Psalm 104-His creatures fill the earth

I have said a prayer over a deceased pet on occasion. Children and adults have animals they care about. The majority of prayer requests in a grade school youth group were about pets and grandparents. I interpret Philippians 4:6 as permission to pray about anything people care about.

However, for me the death of a farm animal or a wild animal has never occasioned prayer. There were hunters and 4-H members in my congregations, so not much romanticism about wild animals and farm animals.

George Weigel is amused by new Episcopal liturgical prayers apparently for funerals of such animals. The one for a wild animal goes:

“Almighty God, who make the beasts of the wild move in beauty and show forth the glory of your Name: We grieve the death of this creature, in whose living and dying the power of your Spirit was made manifest. We reverence the loss of that which was never ours to claim but only to behold with wonder; through Jesus Christ our Redeemer, who lives and reigns with you and the Holy Spirit, one God, for ever and ever. Amen.”

Psalm 104 shows appreciation for the animal kingdom, but no sentimentality or romanticism. God gives food to predators as well as the peaceful herbivores (vs. 20-21). Yet I like the line in the above prayer that says that God’s spirit is made manifest in the living and dying of wild animals. Psalm 104 says that too.

Weigel cares that we avoid confusing animals with humans. Certainly the Hebrew Scriptures avoid this. Animals serve humans as food, and in agriculture and war. They serve as acceptable sacrifices, while human sacrifice stands condemned.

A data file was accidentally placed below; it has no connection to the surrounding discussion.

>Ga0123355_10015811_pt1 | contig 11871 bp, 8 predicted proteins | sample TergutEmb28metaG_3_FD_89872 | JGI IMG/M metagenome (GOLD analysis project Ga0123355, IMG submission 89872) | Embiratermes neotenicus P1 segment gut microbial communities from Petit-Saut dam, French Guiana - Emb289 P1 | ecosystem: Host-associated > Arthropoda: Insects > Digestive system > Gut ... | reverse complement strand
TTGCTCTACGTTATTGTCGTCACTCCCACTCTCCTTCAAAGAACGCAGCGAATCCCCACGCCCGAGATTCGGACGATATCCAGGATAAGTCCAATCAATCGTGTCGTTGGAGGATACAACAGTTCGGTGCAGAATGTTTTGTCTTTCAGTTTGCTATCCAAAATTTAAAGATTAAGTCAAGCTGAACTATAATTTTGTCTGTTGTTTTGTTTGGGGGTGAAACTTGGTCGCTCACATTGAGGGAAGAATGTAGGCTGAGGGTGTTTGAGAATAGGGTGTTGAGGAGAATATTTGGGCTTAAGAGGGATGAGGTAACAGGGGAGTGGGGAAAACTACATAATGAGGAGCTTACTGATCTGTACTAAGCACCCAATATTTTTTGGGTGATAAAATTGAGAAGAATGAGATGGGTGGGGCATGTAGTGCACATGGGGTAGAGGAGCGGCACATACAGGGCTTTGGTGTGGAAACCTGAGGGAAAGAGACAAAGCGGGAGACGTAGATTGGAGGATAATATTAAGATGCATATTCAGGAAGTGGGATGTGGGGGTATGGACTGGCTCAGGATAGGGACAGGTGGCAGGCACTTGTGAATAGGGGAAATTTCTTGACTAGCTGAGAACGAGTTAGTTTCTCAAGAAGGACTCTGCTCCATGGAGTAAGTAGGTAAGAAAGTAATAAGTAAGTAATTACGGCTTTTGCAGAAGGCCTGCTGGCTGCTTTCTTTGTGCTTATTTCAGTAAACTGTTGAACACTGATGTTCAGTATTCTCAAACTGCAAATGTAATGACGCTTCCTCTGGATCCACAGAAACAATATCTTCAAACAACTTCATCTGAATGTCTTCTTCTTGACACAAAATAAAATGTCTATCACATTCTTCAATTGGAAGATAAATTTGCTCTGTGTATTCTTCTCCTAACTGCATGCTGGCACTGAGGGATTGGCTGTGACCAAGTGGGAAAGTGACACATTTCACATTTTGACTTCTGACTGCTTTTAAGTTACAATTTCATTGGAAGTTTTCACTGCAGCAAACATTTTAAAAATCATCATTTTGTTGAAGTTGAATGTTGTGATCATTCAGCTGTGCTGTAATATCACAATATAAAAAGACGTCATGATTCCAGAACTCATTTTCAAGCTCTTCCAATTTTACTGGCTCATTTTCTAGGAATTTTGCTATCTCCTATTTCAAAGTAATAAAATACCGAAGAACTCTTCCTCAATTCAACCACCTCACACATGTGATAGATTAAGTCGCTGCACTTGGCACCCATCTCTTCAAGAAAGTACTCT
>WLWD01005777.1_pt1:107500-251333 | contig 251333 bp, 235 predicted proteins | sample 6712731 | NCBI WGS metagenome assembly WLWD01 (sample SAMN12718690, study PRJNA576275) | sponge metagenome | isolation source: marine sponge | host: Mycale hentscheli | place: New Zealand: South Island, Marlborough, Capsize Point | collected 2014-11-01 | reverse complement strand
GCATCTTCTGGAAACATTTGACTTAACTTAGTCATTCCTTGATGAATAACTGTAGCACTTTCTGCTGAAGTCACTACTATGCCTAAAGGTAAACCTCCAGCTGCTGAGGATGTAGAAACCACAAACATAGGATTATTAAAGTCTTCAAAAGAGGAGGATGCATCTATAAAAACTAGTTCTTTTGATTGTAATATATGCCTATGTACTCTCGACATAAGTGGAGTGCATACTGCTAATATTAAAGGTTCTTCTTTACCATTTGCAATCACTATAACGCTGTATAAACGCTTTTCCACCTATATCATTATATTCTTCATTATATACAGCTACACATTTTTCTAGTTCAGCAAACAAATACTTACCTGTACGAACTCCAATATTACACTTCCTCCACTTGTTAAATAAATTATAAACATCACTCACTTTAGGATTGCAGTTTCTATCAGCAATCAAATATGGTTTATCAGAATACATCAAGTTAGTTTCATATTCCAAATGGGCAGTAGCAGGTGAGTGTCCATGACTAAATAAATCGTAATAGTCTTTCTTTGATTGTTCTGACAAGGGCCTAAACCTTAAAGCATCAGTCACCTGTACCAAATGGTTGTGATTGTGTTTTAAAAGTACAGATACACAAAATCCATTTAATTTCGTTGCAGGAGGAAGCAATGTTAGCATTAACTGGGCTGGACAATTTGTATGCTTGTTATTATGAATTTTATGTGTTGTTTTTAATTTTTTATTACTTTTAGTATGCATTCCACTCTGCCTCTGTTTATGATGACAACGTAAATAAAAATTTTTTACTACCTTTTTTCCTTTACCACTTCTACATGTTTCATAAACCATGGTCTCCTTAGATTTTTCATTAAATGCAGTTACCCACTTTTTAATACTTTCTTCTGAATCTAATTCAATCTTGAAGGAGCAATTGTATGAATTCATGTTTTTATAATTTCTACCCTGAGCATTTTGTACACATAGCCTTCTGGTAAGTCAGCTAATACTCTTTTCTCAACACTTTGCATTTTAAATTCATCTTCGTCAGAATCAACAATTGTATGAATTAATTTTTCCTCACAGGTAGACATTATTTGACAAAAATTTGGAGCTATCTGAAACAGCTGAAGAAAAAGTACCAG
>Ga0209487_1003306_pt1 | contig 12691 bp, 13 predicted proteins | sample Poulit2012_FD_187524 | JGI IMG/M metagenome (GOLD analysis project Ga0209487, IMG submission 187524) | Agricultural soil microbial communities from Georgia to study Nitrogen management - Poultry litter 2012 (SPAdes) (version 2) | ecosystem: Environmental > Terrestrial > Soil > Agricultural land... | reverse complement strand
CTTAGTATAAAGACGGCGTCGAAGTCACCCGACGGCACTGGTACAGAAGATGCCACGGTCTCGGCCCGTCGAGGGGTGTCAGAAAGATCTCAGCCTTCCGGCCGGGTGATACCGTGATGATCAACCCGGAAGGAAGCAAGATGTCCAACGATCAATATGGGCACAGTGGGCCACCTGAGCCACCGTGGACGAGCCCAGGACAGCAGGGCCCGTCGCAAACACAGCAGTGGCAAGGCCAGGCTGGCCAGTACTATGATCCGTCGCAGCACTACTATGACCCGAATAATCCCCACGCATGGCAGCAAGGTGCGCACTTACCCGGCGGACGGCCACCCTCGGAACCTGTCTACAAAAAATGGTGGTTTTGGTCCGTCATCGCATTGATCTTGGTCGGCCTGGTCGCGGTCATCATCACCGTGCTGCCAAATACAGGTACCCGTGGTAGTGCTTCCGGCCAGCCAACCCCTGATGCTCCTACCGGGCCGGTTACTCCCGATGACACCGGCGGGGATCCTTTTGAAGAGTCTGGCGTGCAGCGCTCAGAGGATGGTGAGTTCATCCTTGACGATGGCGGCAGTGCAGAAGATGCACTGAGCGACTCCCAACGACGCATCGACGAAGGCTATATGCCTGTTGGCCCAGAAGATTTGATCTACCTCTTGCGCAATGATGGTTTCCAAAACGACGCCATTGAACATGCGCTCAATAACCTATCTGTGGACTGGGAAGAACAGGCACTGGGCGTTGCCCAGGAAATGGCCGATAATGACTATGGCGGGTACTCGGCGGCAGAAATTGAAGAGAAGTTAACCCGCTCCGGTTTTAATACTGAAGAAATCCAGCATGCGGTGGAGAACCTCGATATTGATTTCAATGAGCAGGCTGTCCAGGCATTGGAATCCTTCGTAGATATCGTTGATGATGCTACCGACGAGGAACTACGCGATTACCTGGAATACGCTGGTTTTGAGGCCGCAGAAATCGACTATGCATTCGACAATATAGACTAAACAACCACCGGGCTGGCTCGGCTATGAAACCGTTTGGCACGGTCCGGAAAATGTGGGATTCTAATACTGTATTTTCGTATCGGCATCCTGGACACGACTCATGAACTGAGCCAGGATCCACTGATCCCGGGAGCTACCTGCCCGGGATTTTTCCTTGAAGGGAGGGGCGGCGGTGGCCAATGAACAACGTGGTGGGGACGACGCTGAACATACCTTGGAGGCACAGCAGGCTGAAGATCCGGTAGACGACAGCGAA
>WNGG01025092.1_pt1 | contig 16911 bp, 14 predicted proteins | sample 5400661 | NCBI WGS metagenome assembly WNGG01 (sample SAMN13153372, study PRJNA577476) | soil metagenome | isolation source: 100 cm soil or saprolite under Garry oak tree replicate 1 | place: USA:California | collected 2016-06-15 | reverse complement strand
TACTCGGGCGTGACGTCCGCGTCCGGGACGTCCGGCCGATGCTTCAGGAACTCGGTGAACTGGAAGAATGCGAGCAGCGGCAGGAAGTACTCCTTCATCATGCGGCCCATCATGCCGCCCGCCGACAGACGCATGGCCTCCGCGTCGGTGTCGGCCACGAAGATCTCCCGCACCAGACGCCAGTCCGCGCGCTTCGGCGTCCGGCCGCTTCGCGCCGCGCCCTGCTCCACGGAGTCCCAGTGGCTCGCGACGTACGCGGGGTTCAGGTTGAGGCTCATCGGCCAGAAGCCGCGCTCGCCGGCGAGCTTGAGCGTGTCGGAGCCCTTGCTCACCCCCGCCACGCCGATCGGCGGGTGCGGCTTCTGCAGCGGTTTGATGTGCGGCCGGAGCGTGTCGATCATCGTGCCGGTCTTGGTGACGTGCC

Still, Psalm 104 expresses a positive way of thinking about animals that is in line with other writings in the Hebrew Bible. God’s saves the animal species in the Flood saga. At the end of Jonah, God expresses pity for the livestock as well as the people in Nineveh. So the Hebrew attitude puts God as Lord and caretaker of the animal world as well as the human world. Without any urban over-romanticizing, the Bible values animals. Thus, we can say cruelty to animals or neglect is a serious sin.

But most of all the animal world inspires awe and gratitude to God. It is not just that animals are useful. It is also that they contribute to the beauty of creation. “O LORD, how manifold are your works! In wisdom you have made them all: The earth is full of your creatures” (Psalms 104:24).



About theoutwardquest

I have many interests, but will blog mostly about what I read in the fields of Bible and religion.
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